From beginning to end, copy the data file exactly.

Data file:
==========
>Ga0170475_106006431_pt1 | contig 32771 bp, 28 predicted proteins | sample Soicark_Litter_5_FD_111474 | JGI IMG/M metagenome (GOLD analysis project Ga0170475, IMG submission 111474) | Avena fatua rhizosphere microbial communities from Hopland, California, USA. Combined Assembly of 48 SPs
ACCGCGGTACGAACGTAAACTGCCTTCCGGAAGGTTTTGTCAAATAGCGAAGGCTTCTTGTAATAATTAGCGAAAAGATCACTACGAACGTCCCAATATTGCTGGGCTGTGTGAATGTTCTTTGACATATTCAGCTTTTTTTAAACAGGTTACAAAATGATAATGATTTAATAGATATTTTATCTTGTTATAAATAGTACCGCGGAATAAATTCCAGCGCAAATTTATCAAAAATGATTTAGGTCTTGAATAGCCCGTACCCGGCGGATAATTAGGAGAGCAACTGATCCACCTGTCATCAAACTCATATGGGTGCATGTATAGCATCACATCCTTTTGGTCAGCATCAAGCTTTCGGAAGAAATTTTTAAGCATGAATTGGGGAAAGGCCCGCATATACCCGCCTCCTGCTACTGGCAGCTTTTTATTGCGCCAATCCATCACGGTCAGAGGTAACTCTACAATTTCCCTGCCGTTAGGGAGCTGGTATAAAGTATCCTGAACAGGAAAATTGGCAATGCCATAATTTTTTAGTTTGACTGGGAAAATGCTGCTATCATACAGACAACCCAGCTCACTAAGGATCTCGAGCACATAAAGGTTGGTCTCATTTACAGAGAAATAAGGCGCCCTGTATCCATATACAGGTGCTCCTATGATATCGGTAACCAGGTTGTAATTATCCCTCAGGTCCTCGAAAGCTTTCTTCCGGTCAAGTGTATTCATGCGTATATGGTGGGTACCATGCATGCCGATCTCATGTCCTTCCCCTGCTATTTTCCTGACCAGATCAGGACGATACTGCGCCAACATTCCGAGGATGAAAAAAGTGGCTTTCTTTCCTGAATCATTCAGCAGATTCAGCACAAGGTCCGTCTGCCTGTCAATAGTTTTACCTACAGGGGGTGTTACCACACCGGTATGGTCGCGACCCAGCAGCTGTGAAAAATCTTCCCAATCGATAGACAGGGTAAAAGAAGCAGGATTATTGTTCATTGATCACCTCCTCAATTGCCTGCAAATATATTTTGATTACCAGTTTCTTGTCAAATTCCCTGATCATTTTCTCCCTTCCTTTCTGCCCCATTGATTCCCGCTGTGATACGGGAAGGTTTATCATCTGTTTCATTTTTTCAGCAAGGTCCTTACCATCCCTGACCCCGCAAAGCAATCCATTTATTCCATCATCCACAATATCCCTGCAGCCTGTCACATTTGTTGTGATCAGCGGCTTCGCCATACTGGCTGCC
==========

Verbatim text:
>Ga0170475_106006431_pt1 | contig 32771 bp, 28 predicted proteins | sample Soicark_Litter_5_FD_111474 | JGI IMG/M metagenome (GOLD analysis project Ga0170475, IMG submission 111474) | Avena fatua rhizosphere microbial communities from Hopland, California, USA. Combined Assembly of 48 SPs
ACCGCGGTACGAACGTAAACTGCCTTCCGGAAGGTTTTGTCAAATAGCGAAGGCTTCTTGTAATAATTAGCGAAAAGATCACTACGAACGTCCCAATATTGCTGGGCTGTGTGAATGTTCTTTGACATATTCAGCTTTTTTTAAACAGGTTACAAAATGATAATGATTTAATAGATATTTTATCTTGTTATAAATAGTACCGCGGAATAAATTCCAGCGCAAATTTATCAAAAATGATTTAGGTCTTGAATAGCCCGTACCCGGCGGATAATTAGGAGAGCAACTGATCCACCTGTCATCAAACTCATATGGGTGCATGTATAGCATCACATCCTTTTGGTCAGCATCAAGCTTTCGGAAGAAATTTTTAAGCATGAATTGGGGAAAGGCCCGCATATACCCGCCTCCTGCTACTGGCAGCTTTTTATTGCGCCAATCCATCACGGTCAGAGGTAACTCTACAATTTCCCTGCCGTTAGGGAGCTGGTATAAAGTATCCTGAACAGGAAAATTGGCAATGCCATAATTTTTTAGTTTGACTGGGAAAATGCTGCTATCATACAGACAACCCAGCTCACTAAGGATCTCGAGCACATAAAGGTTGGTCTCATTTACAGAGAAATAAGGCGCCCTGTATCCATATACAGGTGCTCCTATGATATCGGTAACCAGGTTGTAATTATCCCTCAGGTCCTCGAAAGCTTTCTTCCGGTCAAGTGTATTCATGCGTATATGGTGGGTACCATGCATGCCGATCTCATGTCCTTCCCCTGCTATTTTCCTGACCAGATCAGGACGATACTGCGCCAACATTCCGAGGATGAAAAAAGTGGCTTTCTTTCCTGAATCATTCAGCAGATTCAGCACAAGGTCCGTCTGCCTGTCAATAGTTTTACCTACAGGGGGTGTTACCACACCGGTATGGTCGCGACCCAGCAGCTGTGAAAAATCTTCCCAATCGATAGACAGGGTAAAAGAAGCAGGATTATTGTTCATTGATCACCTCCTCAATTGCCTGCAAATATATTTTGATTACCAGTTTCTTGTCAAATTCCCTGATCATTTTCTCCCTTCCTTTCTGCCCCATTGATTCCCGCTGTGATACGGGAAGGTTTATCATCTGTTTCATTTTTTCAGCAAGGTCCTTACCATCCCTGACCCCGCAAAGCAATCCATTTATTCCATCATCCACAATATCCCTGCAGCCTGTCACATTTGTTGTGATCAGCGGCTTCGCCATACTGGCTGCC